Trump’s student loan suspension: What borrowers need to know

Coronavirus
President Donald Trump announced a week ago that he would waive student loan interest amid the coronavirus crisis -- but borrowers were awaiting details on how it would work and how long it would last.

President Donald Trump announced a week ago that he would waive student loan interest amid the coronavirus crisis — but borrowers were awaiting details on how it would work and how long it would last.

Student loan borrowers will be able to suspend their federal student loan payments without penalty and without accruing interest for at least 60 days, the Department of Education said Friday.

President Donald Trump announced a week ago that he would waive student loan interest amid the coronavirus crisis — but borrowers were awaiting details on how it would work and how long it would last. The Department of Education’s announcement Friday clarifies the policy change.

For now, borrowers will be able to put off two monthly loan payments. Additionally, interest will be waived for 60 days, starting retroactively on March 13.

But Trump suggested during a news conference Friday that he could decide to keep the policy in effect for longer.

“If we need more, we’ll extend that period of time,” Trump said.

How a suspension works

The suspension of payments does not wipe away debt, and it won’t be automatic. A borrower must contact their loan servicer and request that their loans be put in forbearance.

This option, requesting forbearance, already exists for borrowers struggling to afford their monthly student loan bills. But the process usually requires a borrower to submit documentation showing they meet the eligibility requirements. Now, it could be a little easier. The Department of Education said it has directed loan servicers to grant forbearance to anyone with a federal loan who requests one.

“Borrowers should contact their lenders, but we’ve given them very strong instructions,” Trump said.

Usually, loans in forbearance accrue interest. But that won’t happen at least over the next 60 days under the new temporary policy. That means a borrowers’ balance won’t continue to grow.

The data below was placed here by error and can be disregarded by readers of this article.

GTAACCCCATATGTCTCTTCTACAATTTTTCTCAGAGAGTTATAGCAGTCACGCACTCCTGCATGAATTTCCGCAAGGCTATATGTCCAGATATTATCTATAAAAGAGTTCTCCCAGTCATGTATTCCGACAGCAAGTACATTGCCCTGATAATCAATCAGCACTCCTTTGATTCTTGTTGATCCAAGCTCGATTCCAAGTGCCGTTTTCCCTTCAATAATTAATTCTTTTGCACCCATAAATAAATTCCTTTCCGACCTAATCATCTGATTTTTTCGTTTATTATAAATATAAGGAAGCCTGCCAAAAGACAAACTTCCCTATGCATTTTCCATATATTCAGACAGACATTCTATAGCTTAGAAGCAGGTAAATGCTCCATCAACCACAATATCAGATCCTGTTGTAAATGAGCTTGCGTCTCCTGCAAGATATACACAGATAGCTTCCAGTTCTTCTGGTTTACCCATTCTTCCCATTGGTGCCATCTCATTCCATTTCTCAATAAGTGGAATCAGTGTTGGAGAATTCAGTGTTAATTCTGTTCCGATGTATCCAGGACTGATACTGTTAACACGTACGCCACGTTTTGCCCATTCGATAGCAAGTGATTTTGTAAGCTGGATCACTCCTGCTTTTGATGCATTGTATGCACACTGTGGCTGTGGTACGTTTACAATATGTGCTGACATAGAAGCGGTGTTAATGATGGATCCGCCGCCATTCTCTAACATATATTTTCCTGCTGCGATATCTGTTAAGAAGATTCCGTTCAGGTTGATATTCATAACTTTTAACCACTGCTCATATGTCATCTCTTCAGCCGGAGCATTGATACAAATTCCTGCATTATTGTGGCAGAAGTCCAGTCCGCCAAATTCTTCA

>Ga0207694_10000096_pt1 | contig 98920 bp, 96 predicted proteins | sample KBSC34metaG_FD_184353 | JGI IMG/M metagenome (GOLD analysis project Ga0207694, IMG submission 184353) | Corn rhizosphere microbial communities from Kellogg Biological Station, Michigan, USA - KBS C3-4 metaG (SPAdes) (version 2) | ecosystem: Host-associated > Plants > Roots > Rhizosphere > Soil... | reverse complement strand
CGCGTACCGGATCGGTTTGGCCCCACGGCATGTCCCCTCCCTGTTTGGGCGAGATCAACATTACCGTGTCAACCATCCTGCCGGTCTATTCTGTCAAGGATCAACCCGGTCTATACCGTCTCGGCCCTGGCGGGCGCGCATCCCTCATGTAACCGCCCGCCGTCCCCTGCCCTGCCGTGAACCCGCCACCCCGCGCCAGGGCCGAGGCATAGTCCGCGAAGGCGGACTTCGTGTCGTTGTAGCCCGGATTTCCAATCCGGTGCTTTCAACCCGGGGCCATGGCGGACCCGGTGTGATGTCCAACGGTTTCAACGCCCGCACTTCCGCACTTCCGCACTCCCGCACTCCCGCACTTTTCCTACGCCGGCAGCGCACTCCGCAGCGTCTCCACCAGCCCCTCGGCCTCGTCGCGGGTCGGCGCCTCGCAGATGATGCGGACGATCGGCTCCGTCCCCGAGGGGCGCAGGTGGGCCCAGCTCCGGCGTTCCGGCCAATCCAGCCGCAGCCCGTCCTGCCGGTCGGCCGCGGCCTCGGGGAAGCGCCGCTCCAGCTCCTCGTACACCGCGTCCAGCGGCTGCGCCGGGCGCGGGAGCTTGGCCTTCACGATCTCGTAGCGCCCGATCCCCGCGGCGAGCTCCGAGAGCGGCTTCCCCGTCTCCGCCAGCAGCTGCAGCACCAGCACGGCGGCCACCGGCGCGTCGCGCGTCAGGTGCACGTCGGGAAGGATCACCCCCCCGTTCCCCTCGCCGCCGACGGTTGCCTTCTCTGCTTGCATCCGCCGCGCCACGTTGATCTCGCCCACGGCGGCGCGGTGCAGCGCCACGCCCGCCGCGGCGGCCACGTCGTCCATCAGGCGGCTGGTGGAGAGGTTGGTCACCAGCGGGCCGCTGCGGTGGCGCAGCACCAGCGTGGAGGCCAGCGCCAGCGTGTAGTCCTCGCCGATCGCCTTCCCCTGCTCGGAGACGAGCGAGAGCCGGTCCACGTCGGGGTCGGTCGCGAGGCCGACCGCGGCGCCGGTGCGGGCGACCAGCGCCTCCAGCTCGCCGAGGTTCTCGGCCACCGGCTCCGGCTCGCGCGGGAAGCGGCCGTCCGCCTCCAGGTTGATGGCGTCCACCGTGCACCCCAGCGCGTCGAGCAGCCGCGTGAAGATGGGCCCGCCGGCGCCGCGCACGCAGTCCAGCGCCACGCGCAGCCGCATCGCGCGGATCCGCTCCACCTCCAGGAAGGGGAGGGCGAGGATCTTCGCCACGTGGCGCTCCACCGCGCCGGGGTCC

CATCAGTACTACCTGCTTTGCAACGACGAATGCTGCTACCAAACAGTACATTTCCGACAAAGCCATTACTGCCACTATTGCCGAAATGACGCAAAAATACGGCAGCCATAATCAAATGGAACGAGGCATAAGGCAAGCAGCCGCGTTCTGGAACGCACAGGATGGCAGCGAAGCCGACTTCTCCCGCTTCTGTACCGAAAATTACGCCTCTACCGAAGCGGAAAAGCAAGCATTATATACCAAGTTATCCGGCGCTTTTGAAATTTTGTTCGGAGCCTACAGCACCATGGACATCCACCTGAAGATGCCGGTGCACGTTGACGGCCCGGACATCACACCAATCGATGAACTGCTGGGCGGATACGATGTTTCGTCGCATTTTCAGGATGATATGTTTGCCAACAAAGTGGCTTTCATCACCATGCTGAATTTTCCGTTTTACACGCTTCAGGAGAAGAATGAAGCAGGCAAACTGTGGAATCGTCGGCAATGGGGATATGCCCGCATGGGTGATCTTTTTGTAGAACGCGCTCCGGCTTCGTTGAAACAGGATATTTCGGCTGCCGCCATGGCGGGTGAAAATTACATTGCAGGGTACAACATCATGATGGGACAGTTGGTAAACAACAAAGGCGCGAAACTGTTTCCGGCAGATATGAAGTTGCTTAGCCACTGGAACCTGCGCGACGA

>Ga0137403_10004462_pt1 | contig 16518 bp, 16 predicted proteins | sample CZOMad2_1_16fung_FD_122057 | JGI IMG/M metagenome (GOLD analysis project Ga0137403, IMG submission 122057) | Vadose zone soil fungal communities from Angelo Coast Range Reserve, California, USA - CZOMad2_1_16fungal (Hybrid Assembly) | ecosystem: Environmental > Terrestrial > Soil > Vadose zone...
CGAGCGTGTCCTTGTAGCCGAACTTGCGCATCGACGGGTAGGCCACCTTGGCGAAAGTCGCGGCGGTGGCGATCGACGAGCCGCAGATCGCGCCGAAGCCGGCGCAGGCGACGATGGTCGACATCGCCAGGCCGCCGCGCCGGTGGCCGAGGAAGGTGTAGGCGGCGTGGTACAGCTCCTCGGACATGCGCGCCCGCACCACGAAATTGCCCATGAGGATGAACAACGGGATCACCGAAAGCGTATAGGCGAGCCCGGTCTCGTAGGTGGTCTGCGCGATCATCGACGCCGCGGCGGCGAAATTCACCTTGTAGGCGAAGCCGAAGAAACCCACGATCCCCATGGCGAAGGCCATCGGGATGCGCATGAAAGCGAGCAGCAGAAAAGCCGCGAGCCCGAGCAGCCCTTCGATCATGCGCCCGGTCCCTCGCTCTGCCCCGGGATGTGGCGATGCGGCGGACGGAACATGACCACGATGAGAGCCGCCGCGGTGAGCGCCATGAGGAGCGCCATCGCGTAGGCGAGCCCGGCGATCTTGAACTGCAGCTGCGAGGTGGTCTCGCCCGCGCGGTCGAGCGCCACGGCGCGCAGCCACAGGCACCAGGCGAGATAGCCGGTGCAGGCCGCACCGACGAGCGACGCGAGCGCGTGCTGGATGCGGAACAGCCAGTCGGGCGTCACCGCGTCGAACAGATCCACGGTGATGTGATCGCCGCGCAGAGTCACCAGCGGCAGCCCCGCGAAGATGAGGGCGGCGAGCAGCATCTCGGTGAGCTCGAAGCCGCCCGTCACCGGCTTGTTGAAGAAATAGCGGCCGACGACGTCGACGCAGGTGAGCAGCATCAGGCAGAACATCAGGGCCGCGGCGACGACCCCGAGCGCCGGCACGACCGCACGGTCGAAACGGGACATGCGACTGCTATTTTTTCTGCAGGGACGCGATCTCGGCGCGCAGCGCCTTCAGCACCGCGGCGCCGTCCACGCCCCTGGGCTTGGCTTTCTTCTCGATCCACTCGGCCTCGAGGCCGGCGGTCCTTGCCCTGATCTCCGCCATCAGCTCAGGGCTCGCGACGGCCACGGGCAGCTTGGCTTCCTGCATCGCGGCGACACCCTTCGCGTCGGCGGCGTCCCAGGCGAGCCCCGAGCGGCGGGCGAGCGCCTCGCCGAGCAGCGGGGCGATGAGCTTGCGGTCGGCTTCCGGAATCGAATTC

For someone with $30,000 of debt with an interest rate of 5%, for example, that means a savings of about $126 for each month the waiver is in place.

Interest waiver won’t lower your payments

The temporary waiver will stop interest from adding up on federal loans, even if the borrower doesn’t request it.

But that won’t lower the amount a borrower owes each month. Monthly payments are typically divided between paying down the principal and the interest. If a borrower has already paid off all the interest accrued prior to March 13 — when the policy went retroactively into effect — the full monthly payment will be applied to the principal, the Department of Education said Friday.

That doesn’t offer borrowers relief now, but could result in savings over the lifetime of their loans.

Call your loan servicer if you’re struggling

Forbearance might not be the best option for you.

Enrolling in a different repayment plan, such as an income-driven plan, could lower your monthly payment if your pay has been cut.

But borrowers must contact their loan servicer to switch plans.

Those seeking Public Service Loan Forgiveness may want to keep making payments if they can afford them. If they go into forbearance for the next two months, it will take them two months longer to qualify for loan forgiveness.

Some Democrats propose debt cancellation

As lawmakers are considering what to include in a $1 trillion-plus stimulus plan, some Senate Democrats have proposed canceling student loan payments for the duration of the coronavirus emergency.

This is different than suspending payments. Under the Democratic plan, the government would be paying the student loan bills on behalf of the borrowers — wiping away some of their debt.

The plan is backed by Sen. Elizabeth Warren of Massachusetts, Senate Minority Leader Chuck Schumer of New York, Washington state’s Sen. Patty Murray and Sen. Sherrod Brown of Ohio, all fellow Democrats.

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